^2 |
The hat followed by a 2 means: to the power of two. |
# we include a quadradic term for income
z.out <- zelig(undp_hdi ~ wdi_gdpc + I(wdi_gdpc^2),
data = world.data, model = "ls", cite = FALSE)
# regression output
summary(z.out)
Call:
lm(formula = formula, weights = weights, model = F, data = data)
Residuals:
Min 1Q Median 3Q Max
-0.261986 -0.070042 -0.003689 0.090414 0.222661
Coefficients:
Estimate Std. Error t value Pr(>|t|)
(Intercept) 5.202e-01 1.305e-02 39.856 <2e-16 ***
wdi_gdpc 2.549e-05 1.777e-06 14.345 <2e-16 ***
I(wdi_gdpc^2) -3.534e-10 3.815e-11 -9.264 <2e-16 ***
---
Signif. codes: 0 '***' 0.001 '**' 0.01 '*' 0.05 '.' 0.1 ' ' 1
Residual standard error: 0.1059 on 155 degrees of freedom
Multiple R-squared: 0.6776, Adjusted R-squared: 0.6734
F-statistic: 162.9 on 2 and 155 DF, p-value: < 2.2e-16
# do we need the quadratic term or is the relationship in fact linear?
# use an F-Test to check
z.out.base <- zelig(undp_hdi ~ wdi_gdpc, data = world.data, model = "ls", cite = FALSE)
anova(z.out.base$res, z.out$res)
Analysis of Variance Table
Model 1: undp_hdi ~ wdi_gdpc
Model 2: undp_hdi ~ wdi_gdpc + I(wdi_gdpc^2)
Res.Df RSS Df Sum of Sq F Pr(>F)
1 156 2.7010
2 155 1.7384 1 0.96263 85.831 < 2.2e-16 ***
---
Signif. codes: 0 '***' 0.001 '**' 0.01 '*' 0.05 '.' 0.1 ' ' 1
# setting covariates; GDP/captia is a sequence from 0 to 45000 by steps of 1000
x.out <- setx(z.out, wdi_gdpc = seq(0, 45000, 1000))
# simulate using our model and our covariates
s.out <- sim(z.out, x = x.out)
# plot the results
plot(s.out)
On some occasions you might want to order a data set according to several criteria. arrange()
from dplyr let's you do that. The default order is ascending. To change to descending, use desc()
.
# we order by ex-colony and then hdi
head(arrange(world.data, former_col, undp_hdi))
h_j wdi_gdpc undp_hdi wbgi_cce wbgi_pse former_col lp_lat_abst
1 1 550.5092 0.359 -0.50416088 -1.3376564 0 0.0888889
2 -5 907.1852 0.504 -0.27502340 -1.5360656 0 0.3111111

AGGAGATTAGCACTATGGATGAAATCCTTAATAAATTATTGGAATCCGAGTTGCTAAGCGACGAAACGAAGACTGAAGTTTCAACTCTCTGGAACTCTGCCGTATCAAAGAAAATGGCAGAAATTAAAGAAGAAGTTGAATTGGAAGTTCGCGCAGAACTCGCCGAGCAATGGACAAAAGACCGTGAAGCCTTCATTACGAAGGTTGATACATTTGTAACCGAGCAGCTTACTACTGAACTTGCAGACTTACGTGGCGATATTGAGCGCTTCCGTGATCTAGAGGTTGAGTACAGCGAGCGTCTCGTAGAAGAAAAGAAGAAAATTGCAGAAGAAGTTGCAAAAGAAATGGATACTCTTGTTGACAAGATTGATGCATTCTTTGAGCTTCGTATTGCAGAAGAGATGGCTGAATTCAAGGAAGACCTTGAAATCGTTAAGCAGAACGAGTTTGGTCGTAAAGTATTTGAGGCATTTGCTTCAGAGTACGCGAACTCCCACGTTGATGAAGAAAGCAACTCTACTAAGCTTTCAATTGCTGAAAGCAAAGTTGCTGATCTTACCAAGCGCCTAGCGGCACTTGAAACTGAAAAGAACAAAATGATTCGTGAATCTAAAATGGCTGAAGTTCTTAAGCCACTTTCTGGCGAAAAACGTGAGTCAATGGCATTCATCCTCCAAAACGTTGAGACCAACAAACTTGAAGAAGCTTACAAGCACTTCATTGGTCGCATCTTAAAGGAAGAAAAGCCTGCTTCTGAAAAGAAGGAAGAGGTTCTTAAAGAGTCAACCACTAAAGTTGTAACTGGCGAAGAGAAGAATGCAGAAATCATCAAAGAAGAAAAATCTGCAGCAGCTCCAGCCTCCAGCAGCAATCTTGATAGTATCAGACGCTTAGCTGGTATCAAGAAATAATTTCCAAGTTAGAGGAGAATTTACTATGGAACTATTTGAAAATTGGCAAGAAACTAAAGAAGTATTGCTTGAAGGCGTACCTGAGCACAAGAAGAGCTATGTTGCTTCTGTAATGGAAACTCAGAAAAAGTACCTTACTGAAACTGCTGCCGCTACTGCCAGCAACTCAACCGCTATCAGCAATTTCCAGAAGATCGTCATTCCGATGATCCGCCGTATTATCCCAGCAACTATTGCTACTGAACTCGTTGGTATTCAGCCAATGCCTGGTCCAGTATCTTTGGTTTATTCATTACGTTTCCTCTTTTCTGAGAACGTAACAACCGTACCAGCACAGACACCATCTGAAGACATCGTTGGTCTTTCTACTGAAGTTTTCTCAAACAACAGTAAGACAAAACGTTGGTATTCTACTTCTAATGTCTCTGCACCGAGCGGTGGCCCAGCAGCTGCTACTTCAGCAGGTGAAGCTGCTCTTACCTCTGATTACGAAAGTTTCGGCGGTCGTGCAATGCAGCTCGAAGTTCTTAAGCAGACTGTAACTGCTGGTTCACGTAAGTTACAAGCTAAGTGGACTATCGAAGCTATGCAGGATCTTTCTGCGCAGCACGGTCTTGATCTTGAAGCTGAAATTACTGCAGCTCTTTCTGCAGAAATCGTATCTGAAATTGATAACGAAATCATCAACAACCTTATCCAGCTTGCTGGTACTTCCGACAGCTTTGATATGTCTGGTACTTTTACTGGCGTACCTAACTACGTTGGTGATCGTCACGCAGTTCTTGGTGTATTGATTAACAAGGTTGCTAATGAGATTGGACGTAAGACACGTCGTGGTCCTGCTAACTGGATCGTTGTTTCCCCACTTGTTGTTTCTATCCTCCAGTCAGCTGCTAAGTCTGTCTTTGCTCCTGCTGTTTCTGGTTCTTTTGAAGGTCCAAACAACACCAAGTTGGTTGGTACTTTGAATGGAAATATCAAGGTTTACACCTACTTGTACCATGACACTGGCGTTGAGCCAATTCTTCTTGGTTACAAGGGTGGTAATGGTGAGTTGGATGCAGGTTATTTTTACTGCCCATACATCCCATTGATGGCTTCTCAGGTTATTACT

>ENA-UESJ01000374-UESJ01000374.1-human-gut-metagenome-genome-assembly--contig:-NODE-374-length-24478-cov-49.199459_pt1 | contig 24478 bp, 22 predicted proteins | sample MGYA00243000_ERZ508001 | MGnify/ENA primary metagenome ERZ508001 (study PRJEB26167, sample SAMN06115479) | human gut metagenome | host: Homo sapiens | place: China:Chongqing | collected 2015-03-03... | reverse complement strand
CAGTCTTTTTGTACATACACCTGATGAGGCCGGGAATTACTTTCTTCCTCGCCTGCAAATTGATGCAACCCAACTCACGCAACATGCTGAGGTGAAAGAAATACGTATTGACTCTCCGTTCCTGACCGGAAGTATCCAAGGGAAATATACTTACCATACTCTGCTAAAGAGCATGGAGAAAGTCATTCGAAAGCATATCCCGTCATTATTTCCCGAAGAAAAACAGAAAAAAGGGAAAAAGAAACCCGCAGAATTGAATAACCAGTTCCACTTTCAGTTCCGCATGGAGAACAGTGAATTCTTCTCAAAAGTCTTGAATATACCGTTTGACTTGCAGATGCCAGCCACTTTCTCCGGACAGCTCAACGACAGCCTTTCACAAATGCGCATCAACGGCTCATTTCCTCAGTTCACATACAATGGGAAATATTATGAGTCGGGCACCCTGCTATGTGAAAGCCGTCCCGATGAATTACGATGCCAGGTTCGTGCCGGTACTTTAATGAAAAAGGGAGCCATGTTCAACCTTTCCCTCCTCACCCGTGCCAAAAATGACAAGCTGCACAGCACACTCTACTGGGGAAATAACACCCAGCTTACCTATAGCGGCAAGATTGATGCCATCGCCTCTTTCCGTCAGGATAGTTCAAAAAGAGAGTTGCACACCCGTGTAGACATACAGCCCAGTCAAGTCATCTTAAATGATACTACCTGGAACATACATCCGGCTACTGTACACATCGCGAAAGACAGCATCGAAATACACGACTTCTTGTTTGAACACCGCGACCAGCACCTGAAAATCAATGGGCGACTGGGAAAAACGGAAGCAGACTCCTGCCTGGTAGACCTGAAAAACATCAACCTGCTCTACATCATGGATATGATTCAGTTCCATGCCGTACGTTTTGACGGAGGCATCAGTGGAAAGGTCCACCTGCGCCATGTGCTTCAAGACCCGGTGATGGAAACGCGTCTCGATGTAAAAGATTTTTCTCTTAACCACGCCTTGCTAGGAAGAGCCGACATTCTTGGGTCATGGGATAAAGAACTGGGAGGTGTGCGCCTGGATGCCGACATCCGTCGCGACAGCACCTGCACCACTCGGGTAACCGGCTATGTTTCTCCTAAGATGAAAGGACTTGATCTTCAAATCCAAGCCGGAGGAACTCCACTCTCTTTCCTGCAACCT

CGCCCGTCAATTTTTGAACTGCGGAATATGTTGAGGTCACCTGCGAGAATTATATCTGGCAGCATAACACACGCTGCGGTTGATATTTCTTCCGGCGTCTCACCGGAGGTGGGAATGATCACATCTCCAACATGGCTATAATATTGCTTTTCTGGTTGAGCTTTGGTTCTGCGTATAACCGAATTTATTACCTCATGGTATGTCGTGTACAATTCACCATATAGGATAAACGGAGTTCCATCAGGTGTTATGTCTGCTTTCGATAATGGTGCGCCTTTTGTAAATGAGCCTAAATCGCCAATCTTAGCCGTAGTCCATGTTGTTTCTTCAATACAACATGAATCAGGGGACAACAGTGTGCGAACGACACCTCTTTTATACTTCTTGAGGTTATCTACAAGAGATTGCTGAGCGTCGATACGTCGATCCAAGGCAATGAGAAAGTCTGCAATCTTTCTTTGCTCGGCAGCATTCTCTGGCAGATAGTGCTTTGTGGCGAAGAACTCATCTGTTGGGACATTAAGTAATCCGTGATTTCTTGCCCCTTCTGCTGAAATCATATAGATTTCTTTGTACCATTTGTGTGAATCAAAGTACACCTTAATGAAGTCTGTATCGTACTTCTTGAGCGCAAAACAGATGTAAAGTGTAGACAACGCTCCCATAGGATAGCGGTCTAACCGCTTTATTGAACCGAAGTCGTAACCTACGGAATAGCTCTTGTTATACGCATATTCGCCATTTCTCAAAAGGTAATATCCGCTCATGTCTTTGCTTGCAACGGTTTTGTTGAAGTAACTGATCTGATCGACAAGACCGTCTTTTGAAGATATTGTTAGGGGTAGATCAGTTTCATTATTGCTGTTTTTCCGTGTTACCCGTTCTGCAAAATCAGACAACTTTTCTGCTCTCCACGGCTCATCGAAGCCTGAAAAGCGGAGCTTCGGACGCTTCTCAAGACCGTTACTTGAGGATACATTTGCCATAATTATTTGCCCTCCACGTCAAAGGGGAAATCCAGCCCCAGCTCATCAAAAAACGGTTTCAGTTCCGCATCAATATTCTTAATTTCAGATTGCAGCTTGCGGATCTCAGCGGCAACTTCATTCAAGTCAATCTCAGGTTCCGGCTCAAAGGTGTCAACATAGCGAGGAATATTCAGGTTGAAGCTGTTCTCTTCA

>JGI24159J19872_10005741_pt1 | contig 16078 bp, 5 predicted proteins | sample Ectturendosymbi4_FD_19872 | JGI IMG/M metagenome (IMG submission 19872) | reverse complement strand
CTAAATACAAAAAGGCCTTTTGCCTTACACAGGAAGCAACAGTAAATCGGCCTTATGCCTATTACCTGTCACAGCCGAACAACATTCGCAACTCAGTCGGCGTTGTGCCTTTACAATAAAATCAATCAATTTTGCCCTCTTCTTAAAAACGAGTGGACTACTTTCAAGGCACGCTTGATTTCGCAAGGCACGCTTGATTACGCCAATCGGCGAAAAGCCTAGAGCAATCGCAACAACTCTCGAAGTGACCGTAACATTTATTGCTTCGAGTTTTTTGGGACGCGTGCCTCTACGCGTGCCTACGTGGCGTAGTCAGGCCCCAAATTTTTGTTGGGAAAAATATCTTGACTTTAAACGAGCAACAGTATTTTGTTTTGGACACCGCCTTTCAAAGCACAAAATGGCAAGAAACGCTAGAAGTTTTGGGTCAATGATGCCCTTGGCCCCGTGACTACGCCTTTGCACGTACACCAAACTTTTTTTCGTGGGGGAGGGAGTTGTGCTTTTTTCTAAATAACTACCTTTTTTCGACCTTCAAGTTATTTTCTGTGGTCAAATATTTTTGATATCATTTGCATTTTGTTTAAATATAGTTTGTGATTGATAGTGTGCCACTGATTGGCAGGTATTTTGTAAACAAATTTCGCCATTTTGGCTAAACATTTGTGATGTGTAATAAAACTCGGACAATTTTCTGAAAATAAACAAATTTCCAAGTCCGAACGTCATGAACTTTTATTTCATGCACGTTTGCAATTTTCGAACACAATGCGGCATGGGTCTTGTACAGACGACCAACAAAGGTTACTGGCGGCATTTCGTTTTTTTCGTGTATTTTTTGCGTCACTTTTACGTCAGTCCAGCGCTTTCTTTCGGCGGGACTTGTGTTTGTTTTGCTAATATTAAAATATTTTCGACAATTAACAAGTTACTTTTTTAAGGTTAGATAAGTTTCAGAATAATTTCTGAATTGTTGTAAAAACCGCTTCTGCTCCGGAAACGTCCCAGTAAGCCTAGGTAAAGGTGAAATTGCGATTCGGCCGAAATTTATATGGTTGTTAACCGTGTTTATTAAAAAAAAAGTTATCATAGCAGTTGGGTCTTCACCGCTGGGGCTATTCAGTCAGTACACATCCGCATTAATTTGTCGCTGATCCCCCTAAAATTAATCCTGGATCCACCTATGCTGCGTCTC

3 1 2140.4829 0.668 0.08207824 1.0622551 0 0.5111111
4 -5 1178.8358 0.671 -1.06050229 -1.3677230 0 0.4333333
5 1 1904.1436 0.681 -0.93192887 -0.1513168 0 0.5222222
6 -5 1556.3955 0.701 -0.80801731 -1.0340041 0 0.4555556
# note: to change the data set you would have to assign it:
# world.data <- arrange(world.data, former_col, undp_hdi)
# the default order is ascending, for descending use:
head(arrange(world.data, desc(former_col, undp_hdi)))
h_j wdi_gdpc undp_hdi wbgi_cce wbgi_pse former_col lp_lat_abst
1 -5 6349.7207 0.704 -0.7301510 -1.7336243 1 0.3111111
2 -5 2856.7517 0.381 -1.2065741 -1.4150945 1 0.1366667
3 -5 8584.8857 0.853 -0.7264611 -1.0361214 1 0.3777778
4 -5 24506.4883 0.843 0.9507225 0.2304108 1 0.2888889
5 -5 947.5254 0.509 -1.0845362 -0.8523579 1 0.2666667
6 1 19188.6406 0.888 1.3267342 1.0257839 1 0.1455556
Using our model z.out
, where we included the square of GDP/capita, what is the effect of:
Estimate a model where wbgi_pse
(political stability) is the response variable and h_j
(1 if country has an independent judiciary) and former_col
are the explanatory variables. Include an interaction between your explanatory variables. What is the marginal effect of:
h_j
and former_col
improve model fit?Run a model on the human development index (undp_hdi
), interacting an independent judiciary (h_j
) and control of corruption (wbgi_cce
). What is the effect of control of corruption:
Clear your workspace and download the California Test Score Data used in Chapters 4-9 by Stock and Watson.